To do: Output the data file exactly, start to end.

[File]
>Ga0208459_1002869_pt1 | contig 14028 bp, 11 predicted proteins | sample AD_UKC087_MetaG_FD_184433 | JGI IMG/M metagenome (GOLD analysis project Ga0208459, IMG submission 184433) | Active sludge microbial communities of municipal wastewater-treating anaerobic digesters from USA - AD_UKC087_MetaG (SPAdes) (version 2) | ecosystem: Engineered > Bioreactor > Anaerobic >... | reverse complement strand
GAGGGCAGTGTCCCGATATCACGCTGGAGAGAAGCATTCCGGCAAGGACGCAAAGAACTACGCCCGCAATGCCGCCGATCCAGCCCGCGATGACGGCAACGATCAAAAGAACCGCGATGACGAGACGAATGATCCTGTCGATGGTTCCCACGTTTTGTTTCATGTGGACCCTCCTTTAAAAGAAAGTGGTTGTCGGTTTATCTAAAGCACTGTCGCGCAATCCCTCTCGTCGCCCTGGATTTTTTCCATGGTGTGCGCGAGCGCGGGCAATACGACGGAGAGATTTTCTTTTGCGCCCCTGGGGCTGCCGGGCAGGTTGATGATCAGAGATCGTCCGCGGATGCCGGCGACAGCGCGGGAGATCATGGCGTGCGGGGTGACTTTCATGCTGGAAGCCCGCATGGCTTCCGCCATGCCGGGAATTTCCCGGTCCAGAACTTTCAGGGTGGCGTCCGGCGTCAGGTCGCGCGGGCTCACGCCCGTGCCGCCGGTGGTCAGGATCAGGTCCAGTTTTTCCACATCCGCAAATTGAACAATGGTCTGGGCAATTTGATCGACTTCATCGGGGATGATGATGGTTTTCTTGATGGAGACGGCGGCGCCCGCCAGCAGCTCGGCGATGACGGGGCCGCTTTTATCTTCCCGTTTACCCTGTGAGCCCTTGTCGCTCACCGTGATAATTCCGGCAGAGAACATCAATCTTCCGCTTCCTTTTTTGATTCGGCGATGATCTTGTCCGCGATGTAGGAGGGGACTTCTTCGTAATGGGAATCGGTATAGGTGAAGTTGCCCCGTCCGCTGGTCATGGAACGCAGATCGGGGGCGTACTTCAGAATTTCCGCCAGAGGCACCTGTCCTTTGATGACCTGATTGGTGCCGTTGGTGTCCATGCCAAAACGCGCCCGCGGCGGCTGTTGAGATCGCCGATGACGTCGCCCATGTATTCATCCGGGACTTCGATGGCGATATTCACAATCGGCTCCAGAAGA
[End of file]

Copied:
>Ga0208459_1002869_pt1 | contig 14028 bp, 11 predicted proteins | sample AD_UKC087_MetaG_FD_184433 | JGI IMG/M metagenome (GOLD analysis project Ga0208459, IMG submission 184433) | Active sludge microbial communities of municipal wastewater-treating anaerobic digesters from USA - AD_UKC087_MetaG (SPAdes) (version 2) | ecosystem: Engineered > Bioreactor > Anaerobic >... | reverse complement strand
GAGGGCAGTGTCCCGATATCACGCTGGAGAGAAGCATTCCGGCAAGGACGCAAAGAACTACGCCCGCAATGCCGCCGATCCAGCCCGCGATGACGGCAACGATCAAAAGAACCGCGATGACGAGACGAATGATCCTGTCGATGGTTCCCACGTTTTGTTTCATGTGGACCCTCCTTTAAAAGAAAGTGGTTGTCGGTTTATCTAAAGCACTGTCGCGCAATCCCTCTCGTCGCCCTGGATTTTTTCCATGGTGTGCGCGAGCGCGGGCAATACGACGGAGAGATTTTCTTTTGCGCCCCTGGGGCTGCCGGGCAGGTTGATGATCAGAGATCGTCCGCGGATGCCGGCGACAGCGCGGGAGATCATGGCGTGCGGGGTGACTTTCATGCTGGAAGCCCGCATGGCTTCCGCCATGCCGGGAATTTCCCGGTCCAGAACTTTCAGGGTGGCGTCCGGCGTCAGGTCGCGCGGGCTCACGCCCGTGCCGCCGGTGGTCAGGATCAGGTCCAGTTTTTCCACATCCGCAAATTGAACAATGGTCTGGGCAATTTGATCGACTTCATCGGGGATGATGATGGTTTTCTTGATGGAGACGGCGGCGCCCGCCAGCAGCTCGGCGATGACGGGGCCGCTTTTATCTTCCCGTTTACCCTGTGAGCCCTTGTCGCTCACCGTGATAATTCCGGCAGAGAACATCAATCTTCCGCTTCCTTTTTTGATTCGGCGATGATCTTGTCCGCGATGTAGGAGGGGACTTCTTCGTAATGGGAATCGGTATAGGTGAAGTTGCCCCGTCCGCTGGTCATGGAACGCAGATCGGGGGCGTACTTCAGAATTTCCGCCAGAGGCACCTGTCCTTTGATGACCTGATTGGTGCCGTTGGTGTCCATGCCAAAACGCGCCCGCGGCGGCTGTTGAGATCGCCGATGACGTCGCCCATGTATTCATCCGGGACTTCGATGGCGATATTCACAATCGGCTCCAGAAGA